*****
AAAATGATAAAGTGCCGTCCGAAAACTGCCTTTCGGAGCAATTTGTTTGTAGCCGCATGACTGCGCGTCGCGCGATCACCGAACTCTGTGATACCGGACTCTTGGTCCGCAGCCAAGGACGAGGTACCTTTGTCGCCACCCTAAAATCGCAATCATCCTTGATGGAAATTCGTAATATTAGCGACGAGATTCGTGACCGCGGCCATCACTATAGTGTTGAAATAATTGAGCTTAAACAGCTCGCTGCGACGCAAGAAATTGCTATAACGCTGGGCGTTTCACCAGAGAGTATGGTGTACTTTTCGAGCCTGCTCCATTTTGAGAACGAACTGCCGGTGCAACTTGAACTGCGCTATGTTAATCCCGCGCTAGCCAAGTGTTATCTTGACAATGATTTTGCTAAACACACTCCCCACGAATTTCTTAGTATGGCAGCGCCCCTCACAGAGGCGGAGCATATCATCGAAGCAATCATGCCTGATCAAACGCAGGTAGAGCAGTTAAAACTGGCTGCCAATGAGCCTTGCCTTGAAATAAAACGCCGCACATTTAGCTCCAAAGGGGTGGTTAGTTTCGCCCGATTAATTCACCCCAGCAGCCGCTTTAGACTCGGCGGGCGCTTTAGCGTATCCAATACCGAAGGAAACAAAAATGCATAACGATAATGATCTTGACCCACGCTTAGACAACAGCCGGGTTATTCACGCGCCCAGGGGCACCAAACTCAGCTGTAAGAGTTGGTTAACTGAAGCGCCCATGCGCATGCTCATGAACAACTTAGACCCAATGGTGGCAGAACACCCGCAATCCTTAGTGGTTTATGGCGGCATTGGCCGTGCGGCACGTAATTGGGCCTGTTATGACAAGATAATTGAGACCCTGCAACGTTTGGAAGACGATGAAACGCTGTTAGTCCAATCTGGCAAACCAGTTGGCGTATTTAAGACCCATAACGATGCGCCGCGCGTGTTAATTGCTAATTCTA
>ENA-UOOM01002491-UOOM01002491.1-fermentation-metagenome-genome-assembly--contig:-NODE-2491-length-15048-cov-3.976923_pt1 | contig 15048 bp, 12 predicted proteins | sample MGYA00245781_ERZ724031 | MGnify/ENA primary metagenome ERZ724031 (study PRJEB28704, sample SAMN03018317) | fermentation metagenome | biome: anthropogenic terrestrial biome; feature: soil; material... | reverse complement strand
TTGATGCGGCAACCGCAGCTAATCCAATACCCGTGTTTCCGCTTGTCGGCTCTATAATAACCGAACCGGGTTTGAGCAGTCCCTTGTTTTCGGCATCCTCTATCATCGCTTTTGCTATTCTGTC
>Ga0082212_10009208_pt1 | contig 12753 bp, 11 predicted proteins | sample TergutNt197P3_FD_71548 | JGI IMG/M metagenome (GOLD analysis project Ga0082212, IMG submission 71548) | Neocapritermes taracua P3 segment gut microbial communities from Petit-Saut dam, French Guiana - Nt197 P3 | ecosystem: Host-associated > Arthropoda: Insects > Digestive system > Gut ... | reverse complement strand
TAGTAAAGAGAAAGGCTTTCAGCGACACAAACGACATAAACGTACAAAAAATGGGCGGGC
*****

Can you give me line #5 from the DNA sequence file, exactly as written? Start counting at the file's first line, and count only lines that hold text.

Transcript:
TAGTAAAGAGAAAGGCTTTCAGCGACACAAACGACATAAACGTACAAAAAATGGGCGGGC